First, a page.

Mufutau Yusuf unassumingly takes the stage before his fingers start flying, leading his body into circular movements during his work-in-progress, Pidgin. Punctuated by clapping and snapping rhythms, Yusuf delights in his ability to transition from tiny isolated movements to large jumps and torso undulations and back again, effortlessly, as if he is having a conversation with himself.

Aoife McAtamney is spellbinding in Softer Swells, a solo that unfolds like rapid shifts in memory. Her haunting Celtic voice sings a capella as her supple, searching movements convey a natural femininity. Out of nowhere, the dance increases in speed and urgency as McAtamney contorts herself in a birdlike and beautifully awkward flow. She drops and then spirals up from the floor as if boneless. Like smoke, she wafts and then fades away, into the curtain and off stage, leaving us with the impression of a subtle human experience that cannot be verbalized.

A dancer in sweats and a polo affects a deep backbend while on her knees
Oona Doherty's Lazarus and the birds of Paradise; Photo by Liz Schneider-Cohen

Seán Curran beguiles with his ability to execute complex rhythmic structures with little tension and effort. Quirky, surprising shifts of weight with an almost mime-like specificity of gesture characterize Esti Dal, set to the Hungarian folksong of the same name. Curran, achieving a harmonious union of dexterity and emotion, prays to an unseen god. His limbs fold and unfold in expressions of pleading, supplication, and rapture — the story and the storyteller on a journey from darkness to light.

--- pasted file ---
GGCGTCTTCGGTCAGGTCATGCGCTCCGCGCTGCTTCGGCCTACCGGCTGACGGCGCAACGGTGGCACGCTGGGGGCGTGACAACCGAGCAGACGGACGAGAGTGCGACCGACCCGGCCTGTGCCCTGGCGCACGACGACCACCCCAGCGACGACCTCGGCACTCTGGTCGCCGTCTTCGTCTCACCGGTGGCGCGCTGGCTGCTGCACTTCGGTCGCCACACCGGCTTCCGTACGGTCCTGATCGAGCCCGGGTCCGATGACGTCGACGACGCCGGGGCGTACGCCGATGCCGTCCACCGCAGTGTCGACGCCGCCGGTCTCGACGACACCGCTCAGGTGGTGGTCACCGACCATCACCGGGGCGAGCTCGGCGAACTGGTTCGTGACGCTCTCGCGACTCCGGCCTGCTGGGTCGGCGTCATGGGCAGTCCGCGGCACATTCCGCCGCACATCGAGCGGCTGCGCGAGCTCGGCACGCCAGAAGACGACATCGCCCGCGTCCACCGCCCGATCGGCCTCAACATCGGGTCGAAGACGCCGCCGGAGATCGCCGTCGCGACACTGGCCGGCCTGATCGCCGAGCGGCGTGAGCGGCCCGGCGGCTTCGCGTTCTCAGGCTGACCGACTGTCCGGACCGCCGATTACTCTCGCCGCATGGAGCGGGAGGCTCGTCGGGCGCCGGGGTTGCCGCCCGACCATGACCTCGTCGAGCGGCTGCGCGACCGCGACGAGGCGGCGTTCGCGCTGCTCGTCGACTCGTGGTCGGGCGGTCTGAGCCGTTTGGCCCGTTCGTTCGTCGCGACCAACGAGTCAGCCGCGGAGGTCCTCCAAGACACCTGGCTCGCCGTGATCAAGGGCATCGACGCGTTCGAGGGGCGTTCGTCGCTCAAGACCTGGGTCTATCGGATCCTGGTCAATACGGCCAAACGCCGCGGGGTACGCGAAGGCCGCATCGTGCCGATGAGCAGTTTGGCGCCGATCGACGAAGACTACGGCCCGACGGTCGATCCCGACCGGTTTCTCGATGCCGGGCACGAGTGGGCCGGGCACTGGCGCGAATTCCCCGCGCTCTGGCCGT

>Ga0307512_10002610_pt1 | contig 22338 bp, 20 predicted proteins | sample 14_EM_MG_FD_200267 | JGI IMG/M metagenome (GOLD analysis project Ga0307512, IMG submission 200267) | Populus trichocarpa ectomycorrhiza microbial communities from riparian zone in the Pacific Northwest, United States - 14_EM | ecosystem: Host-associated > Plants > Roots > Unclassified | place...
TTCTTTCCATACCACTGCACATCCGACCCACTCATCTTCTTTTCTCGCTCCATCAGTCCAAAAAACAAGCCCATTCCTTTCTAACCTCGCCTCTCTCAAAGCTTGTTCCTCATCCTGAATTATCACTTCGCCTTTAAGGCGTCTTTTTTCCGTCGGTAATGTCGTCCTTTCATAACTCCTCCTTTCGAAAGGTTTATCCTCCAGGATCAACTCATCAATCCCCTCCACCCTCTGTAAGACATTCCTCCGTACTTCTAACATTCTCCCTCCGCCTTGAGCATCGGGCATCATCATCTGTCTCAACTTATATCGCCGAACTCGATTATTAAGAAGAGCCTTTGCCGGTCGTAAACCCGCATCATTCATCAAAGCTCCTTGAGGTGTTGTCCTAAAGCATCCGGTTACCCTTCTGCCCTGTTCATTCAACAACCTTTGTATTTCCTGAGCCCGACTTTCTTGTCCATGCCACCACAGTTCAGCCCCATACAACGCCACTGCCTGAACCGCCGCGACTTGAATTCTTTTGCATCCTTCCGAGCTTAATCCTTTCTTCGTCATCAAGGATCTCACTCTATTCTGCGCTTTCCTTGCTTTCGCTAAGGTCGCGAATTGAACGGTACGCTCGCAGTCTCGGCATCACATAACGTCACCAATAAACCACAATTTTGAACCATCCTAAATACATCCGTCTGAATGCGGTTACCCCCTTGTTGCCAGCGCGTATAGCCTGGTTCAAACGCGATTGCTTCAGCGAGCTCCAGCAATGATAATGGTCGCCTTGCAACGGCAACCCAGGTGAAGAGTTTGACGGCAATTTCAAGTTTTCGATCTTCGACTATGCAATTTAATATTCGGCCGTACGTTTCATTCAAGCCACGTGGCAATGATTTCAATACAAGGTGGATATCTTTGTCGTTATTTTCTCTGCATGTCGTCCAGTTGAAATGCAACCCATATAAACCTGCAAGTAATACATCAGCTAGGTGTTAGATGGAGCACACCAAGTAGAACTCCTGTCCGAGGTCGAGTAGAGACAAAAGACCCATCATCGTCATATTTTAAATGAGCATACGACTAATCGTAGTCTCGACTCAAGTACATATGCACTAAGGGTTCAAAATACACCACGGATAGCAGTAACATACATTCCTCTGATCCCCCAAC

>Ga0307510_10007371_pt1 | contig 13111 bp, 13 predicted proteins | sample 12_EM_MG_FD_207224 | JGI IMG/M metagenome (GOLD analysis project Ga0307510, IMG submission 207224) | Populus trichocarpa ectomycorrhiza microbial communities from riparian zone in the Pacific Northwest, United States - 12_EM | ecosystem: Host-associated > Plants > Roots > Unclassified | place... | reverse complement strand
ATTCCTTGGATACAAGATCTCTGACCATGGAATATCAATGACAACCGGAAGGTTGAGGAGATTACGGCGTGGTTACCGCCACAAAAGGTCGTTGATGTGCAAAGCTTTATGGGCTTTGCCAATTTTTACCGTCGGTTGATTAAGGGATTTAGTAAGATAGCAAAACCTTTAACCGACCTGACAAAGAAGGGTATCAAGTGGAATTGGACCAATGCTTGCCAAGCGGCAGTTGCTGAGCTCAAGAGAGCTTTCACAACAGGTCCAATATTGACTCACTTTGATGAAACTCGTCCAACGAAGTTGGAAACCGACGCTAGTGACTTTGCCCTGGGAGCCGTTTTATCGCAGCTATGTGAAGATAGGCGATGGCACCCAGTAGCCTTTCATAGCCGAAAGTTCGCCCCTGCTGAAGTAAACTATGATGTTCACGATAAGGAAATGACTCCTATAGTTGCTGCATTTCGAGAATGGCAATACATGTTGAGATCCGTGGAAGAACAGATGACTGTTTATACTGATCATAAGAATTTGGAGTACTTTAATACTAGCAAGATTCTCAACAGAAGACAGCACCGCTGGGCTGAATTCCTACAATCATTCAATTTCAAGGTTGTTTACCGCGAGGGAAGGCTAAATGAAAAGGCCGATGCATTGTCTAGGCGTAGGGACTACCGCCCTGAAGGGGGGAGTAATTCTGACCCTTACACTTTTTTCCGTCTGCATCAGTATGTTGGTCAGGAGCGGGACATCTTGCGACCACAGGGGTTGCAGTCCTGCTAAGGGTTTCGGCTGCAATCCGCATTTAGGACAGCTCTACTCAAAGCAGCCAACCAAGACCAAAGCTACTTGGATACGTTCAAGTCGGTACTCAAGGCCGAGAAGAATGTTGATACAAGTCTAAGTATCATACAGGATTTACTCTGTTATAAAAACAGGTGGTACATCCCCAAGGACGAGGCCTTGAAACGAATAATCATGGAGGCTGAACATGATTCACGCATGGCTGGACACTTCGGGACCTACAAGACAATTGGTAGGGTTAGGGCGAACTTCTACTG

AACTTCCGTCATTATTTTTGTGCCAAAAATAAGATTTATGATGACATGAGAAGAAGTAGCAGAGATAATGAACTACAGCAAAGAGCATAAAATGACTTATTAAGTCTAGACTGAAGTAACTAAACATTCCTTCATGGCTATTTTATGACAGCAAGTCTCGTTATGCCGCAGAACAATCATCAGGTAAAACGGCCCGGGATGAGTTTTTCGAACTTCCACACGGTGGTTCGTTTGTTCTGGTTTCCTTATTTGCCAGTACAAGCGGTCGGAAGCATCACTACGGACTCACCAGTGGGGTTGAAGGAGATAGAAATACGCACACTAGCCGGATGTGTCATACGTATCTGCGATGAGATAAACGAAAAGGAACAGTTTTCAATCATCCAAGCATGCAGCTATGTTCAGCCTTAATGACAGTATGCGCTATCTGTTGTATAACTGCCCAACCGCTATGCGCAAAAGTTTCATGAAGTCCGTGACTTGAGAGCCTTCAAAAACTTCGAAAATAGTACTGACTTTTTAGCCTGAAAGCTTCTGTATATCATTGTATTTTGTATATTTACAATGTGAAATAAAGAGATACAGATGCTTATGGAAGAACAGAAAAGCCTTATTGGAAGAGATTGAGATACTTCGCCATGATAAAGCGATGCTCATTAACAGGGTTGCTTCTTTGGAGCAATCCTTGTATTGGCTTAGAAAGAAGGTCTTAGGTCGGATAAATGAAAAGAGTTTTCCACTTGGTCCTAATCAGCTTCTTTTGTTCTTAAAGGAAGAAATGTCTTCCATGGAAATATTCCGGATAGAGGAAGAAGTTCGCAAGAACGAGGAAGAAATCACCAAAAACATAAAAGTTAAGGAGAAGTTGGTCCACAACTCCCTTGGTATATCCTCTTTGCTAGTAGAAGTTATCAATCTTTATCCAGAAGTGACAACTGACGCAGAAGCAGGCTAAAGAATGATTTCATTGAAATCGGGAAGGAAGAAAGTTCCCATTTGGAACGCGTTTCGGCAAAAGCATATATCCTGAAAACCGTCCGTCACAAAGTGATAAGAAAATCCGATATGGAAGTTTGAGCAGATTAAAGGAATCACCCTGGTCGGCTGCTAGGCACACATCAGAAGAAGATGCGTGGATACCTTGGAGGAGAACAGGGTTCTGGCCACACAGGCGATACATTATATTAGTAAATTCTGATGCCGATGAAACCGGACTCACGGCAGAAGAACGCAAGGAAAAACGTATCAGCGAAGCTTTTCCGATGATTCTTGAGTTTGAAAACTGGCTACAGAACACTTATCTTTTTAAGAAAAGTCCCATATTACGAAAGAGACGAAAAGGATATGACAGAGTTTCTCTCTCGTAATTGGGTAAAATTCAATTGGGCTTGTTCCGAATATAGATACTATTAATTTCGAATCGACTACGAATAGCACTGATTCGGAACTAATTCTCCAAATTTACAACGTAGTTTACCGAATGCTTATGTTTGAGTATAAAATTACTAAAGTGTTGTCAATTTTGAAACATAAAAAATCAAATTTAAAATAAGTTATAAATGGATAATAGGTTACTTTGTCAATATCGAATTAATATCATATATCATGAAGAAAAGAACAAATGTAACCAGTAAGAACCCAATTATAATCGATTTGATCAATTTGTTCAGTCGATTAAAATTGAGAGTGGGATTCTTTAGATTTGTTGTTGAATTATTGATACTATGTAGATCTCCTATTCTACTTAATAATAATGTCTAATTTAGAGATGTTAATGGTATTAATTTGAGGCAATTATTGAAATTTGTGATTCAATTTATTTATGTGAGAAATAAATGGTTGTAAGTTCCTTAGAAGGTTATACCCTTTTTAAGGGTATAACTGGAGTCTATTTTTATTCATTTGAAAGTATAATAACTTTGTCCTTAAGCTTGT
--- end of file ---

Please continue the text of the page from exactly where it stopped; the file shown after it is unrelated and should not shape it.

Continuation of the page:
Dublin-born John Scott brings the esoteric universe of German and Italian opera to a more accessible level. Using text, vocalizations, and choreography, Scott capers between two selves, human and mythological, creating an environment where evil conquers darkness and the need for escape is imminent.  His singing voice — a colossal, reverberating tenor, — shoots through the space like a comet.

He instructs us to move our chairs and scatter them throughout the performance space, thus making us an integral part of the piece. At one point, Scott runs through us as if he were Siegmund and we were trees in the forest of Richard Wagner’s Die Walküre. Later, he throws himself to the ground in tragic defeat. Toward the end, he instructs us to join hands, feel the power of connection, close our eyes, and vocalize a tone together. We hum until the air is alive with our combined vitality. As we open our eyes, smiling around the room at one another, the evening’s broader themes come home: we all represent wide perspectives of national identity, and our influences on the world are both universal and uniquely individual.